In another embodiment, a three-layer neural network is trained discriminatively with the LPC cepstra and residual Log-spectra as inputs. The output of the three-layer network are use as features the speech recognizer, Ellis et al., “Tandem acoustic modeling in large-vocabulary recognition,” Proc. ICASSP-2001, May, 2001.
Specifically, for the GSM codec, the 13-dimensional cepstral coefficients are derived from the 8th order LPC parameters. Every cepstral vector represented 20 ms of speech, maintaining synchronicity with the coded bitstream 301.
For the CELP codec, the 15-dimensional cepstral coefficients are derived from the 10th order LPC parameters in the bitstream. Although the transmitted coefficients represent 30 ms of speech, they are up-sampled using linear interpolation to represent only 25 ms of speech.
For the LPC codec, the 15 dimensional cepstral coefficients are derived from the 10th order LPC parameters in the bitstream. Each cepstral vector now represents 22.5 ms of speech.
For other codecs, such as MELP, a similar interpolation can be done to obtain LPC ceptras for windows between 20 and 25 ms. It should be understood that the invention can be applied for any codec that encodes speech as LPC parameters and a residual signal.
The invention derives optimal speech recognition features from an encoded bitstream in the case of GSM, LPC and CELP codecs. With our invention, it is possible to obtain recognition performance that is comparable with, if not better than, that obtained with uncoded speech using features derived directly from the bitstreams of these codecs. Thus, the invention enables the design of a distributed speech recognition system where feature extraction need not be performed on a user's handheld device. This reduces the immediate to change existing coding and transmission standards in telephone networks. It should also be understood, the invention makes the type of codec used transparent to the speech recognizer, which is not the case when the features are extracted from a reconstructed bitstream.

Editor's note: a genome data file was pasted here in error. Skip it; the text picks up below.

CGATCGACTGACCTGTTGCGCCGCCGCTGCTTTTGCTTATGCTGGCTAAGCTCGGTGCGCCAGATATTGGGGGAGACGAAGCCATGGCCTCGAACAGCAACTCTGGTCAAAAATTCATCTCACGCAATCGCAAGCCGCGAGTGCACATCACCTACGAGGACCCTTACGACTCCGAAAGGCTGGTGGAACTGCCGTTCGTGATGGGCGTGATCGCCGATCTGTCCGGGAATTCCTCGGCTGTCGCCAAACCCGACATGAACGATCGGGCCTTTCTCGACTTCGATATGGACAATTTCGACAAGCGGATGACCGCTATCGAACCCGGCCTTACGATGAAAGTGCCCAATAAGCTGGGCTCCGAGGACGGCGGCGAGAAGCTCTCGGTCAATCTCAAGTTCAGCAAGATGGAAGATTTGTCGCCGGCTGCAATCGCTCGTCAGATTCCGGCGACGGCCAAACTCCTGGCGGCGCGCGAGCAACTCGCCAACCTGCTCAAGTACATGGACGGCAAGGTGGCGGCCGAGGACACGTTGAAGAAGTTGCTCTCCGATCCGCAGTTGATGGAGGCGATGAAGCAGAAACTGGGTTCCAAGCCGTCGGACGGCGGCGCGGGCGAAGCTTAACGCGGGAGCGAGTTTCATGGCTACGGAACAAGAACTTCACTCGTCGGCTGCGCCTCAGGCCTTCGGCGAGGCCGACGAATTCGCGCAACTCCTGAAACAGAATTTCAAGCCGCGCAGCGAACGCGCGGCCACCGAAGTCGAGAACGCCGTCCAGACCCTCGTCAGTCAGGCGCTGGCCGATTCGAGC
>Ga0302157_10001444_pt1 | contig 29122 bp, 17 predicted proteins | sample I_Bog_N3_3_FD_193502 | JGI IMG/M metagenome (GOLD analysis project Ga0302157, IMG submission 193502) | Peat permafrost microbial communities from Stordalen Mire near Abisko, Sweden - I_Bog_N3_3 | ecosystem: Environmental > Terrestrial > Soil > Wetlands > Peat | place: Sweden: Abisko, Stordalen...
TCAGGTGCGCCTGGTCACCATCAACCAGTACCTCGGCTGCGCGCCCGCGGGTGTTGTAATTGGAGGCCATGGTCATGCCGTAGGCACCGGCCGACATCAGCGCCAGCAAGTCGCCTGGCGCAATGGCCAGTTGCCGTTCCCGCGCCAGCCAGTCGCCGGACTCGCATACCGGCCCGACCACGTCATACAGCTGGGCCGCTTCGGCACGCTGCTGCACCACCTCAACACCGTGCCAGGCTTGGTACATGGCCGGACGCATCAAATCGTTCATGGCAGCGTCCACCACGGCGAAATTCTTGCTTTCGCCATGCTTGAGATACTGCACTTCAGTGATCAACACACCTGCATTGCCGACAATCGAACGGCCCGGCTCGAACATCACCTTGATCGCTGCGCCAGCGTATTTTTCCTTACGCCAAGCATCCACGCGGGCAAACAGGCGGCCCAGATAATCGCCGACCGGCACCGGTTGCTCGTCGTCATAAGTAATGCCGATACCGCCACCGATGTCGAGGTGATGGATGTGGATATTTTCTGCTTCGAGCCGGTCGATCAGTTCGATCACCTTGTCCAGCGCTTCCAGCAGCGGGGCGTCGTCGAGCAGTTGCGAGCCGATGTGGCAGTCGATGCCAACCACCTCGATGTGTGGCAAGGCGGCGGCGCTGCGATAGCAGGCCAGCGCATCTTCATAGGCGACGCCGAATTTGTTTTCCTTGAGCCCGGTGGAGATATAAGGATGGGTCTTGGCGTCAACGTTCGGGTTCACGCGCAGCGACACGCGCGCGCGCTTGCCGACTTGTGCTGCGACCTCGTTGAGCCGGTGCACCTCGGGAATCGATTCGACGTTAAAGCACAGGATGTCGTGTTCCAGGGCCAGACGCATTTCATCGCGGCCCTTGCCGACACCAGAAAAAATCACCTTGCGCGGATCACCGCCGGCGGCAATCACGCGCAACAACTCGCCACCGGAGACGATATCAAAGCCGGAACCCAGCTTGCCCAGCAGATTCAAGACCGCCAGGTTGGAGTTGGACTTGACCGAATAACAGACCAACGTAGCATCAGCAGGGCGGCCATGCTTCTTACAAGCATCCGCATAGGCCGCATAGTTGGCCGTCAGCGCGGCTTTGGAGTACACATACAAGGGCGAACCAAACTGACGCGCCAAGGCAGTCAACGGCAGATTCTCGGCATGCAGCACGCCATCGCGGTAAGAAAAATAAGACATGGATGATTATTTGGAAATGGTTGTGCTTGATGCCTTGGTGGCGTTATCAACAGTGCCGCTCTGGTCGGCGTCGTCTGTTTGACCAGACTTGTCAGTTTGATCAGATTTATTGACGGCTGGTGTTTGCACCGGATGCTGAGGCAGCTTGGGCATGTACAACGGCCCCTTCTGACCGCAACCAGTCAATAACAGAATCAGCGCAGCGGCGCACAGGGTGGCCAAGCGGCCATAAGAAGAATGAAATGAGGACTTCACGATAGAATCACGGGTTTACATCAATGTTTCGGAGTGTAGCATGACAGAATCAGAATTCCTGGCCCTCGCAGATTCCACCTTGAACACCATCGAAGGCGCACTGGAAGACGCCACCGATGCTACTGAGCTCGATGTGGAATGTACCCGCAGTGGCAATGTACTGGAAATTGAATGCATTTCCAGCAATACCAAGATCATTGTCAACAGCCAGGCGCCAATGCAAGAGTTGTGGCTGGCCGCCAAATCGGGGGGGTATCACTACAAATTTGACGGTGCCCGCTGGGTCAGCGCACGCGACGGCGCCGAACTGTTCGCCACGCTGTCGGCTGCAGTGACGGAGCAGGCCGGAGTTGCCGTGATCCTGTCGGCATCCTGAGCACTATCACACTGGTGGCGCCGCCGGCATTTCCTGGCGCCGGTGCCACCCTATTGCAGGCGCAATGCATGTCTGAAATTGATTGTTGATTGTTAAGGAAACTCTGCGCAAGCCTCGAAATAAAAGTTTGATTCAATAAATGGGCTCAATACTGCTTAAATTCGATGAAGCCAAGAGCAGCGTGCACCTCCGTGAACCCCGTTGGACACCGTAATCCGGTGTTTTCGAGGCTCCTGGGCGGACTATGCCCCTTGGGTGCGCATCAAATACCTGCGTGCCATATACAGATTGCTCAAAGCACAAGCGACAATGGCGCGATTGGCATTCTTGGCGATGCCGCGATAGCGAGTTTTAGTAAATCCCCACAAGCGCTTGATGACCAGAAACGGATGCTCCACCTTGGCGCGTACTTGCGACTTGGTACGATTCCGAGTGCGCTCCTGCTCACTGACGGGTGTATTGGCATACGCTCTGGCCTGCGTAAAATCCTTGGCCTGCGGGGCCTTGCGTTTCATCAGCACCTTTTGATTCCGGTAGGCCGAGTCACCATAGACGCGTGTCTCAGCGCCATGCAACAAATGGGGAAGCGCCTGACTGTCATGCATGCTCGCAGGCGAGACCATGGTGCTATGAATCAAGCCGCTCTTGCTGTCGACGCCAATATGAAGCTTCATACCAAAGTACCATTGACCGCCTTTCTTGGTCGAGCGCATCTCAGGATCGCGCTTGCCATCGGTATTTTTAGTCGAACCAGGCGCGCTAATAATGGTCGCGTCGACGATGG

However, the invention can also be used in a front-end to a codec. Such a front-end codec can parameterize full-bandwidth speech sampled at bit rates greater than 8000 Hz. This results in much greater recognition accuracies. Bitstream-based feature representations provide an intermediate route where much better recognition accuracies are obtained than with decoded speech using traditional communications devices that do not incorporate the front-end codecs or the transmission protocols that go with them. The method according to the invention furthers this end by presenting an automated mechanism extracting speech recognition features from encoded bitstreams.
Although the invention has been described by way of examples of preferred embodiments, it is to be understood that various other adaptations and modifications may be made within the spirit and scope of the invention. Therefore, it is the object of the appended claims to cover all such variations and modifications as come within the true spirit and scope of the invention.
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|U.S. Classification||704/219, 704/E15.047, 704/E15.004, 704/262, 704/E19.008, 704/243|
|International Classification||G10L19/00, G10L19/04, G10L15/28, G10L15/02|
|Cooperative Classification||G10L19/00, G10L15/02, G10L15/30|
|European Classification||G10L15/30, G10L19/00U, G10L15/02|
|Nov 27, 2001||AS||Assignment|
Owner name: MITSUBISHI ELECTRIC RESEARCH LABORATORIES, INC., M
Free format text: ASSIGNMENT OF ASSIGNORS INTEREST;ASSIGNORS:RAJ, BHIKSHA;MIDGAL, JOSHUA;SINGH, RITA;REEL/FRAME:012336/0100;SIGNING DATES FROM 20011126 TO 20011127
|Nov 23, 2009||FPAY||Fee payment|
Year of fee payment: 4
|Jan 3, 2014||REMI||Maintenance fee reminder mailed|
|May 23, 2014||LAPS||Lapse for failure to pay maintenance fees|
|Jul 15, 2014||FP||Expired due to failure to pay maintenance fee|
Effective date: 20140523